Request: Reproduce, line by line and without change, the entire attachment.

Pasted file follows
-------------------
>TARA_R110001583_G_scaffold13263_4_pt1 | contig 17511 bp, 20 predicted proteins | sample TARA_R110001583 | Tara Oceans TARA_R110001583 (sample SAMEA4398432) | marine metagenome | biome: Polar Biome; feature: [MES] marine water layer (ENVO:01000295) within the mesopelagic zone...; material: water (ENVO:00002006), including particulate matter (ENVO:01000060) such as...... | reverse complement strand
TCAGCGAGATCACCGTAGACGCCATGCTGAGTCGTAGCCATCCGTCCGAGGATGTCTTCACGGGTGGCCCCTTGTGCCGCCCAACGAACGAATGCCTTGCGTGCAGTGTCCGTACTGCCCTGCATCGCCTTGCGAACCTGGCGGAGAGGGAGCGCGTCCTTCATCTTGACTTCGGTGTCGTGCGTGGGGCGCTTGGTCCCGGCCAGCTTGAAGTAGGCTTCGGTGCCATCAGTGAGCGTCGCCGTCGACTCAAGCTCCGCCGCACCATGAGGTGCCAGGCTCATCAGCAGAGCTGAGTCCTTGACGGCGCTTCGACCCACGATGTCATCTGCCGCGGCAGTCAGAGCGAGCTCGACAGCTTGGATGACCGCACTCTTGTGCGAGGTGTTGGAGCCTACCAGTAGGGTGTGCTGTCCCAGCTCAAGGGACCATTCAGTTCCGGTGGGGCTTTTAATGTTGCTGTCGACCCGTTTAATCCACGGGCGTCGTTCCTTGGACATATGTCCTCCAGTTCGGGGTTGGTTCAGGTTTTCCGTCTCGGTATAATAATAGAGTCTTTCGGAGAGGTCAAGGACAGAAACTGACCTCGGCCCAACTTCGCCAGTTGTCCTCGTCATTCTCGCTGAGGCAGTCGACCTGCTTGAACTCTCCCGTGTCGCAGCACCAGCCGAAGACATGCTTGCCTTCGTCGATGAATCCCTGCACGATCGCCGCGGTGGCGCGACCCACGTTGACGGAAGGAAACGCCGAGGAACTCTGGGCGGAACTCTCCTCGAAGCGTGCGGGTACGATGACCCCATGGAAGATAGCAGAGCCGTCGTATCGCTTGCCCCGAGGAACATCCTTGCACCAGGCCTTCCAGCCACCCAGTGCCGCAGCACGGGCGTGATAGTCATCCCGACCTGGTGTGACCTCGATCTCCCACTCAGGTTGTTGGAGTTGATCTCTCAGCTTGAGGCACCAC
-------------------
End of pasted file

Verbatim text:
>TARA_R110001583_G_scaffold13263_4_pt1 | contig 17511 bp, 20 predicted proteins | sample TARA_R110001583 | Tara Oceans TARA_R110001583 (sample SAMEA4398432) | marine metagenome | biome: Polar Biome; feature: [MES] marine water layer (ENVO:01000295) within the mesopelagic zone...; material: water (ENVO:00002006), including particulate matter (ENVO:01000060) such as...... | reverse complement strand
TCAGCGAGATCACCGTAGACGCCATGCTGAGTCGTAGCCATCCGTCCGAGGATGTCTTCACGGGTGGCCCCTTGTGCCGCCCAACGAACGAATGCCTTGCGTGCAGTGTCCGTACTGCCCTGCATCGCCTTGCGAACCTGGCGGAGAGGGAGCGCGTCCTTCATCTTGACTTCGGTGTCGTGCGTGGGGCGCTTGGTCCCGGCCAGCTTGAAGTAGGCTTCGGTGCCATCAGTGAGCGTCGCCGTCGACTCAAGCTCCGCCGCACCATGAGGTGCCAGGCTCATCAGCAGAGCTGAGTCCTTGACGGCGCTTCGACCCACGATGTCATCTGCCGCGGCAGTCAGAGCGAGCTCGACAGCTTGGATGACCGCACTCTTGTGCGAGGTGTTGGAGCCTACCAGTAGGGTGTGCTGTCCCAGCTCAAGGGACCATTCAGTTCCGGTGGGGCTTTTAATGTTGCTGTCGACCCGTTTAATCCACGGGCGTCGTTCCTTGGACATATGTCCTCCAGTTCGGGGTTGGTTCAGGTTTTCCGTCTCGGTATAATAATAGAGTCTTTCGGAGAGGTCAAGGACAGAAACTGACCTCGGCCCAACTTCGCCAGTTGTCCTCGTCATTCTCGCTGAGGCAGTCGACCTGCTTGAACTCTCCCGTGTCGCAGCACCAGCCGAAGACATGCTTGCCTTCGTCGATGAATCCCTGCACGATCGCCGCGGTGGCGCGACCCACGTTGACGGAAGGAAACGCCGAGGAACTCTGGGCGGAACTCTCCTCGAAGCGTGCGGGTACGATGACCCCATGGAAGATAGCAGAGCCGTCGTATCGCTTGCCCCGAGGAACATCCTTGCACCAGGCCTTCCAGCCACCCAGTGCCGCAGCACGGGCGTGATAGTCATCCCGACCTGGTGTGACCTCGATCTCCCACTCAGGTTGTTGGAGTTGATCTCTCAGCTTGAGGCACCAC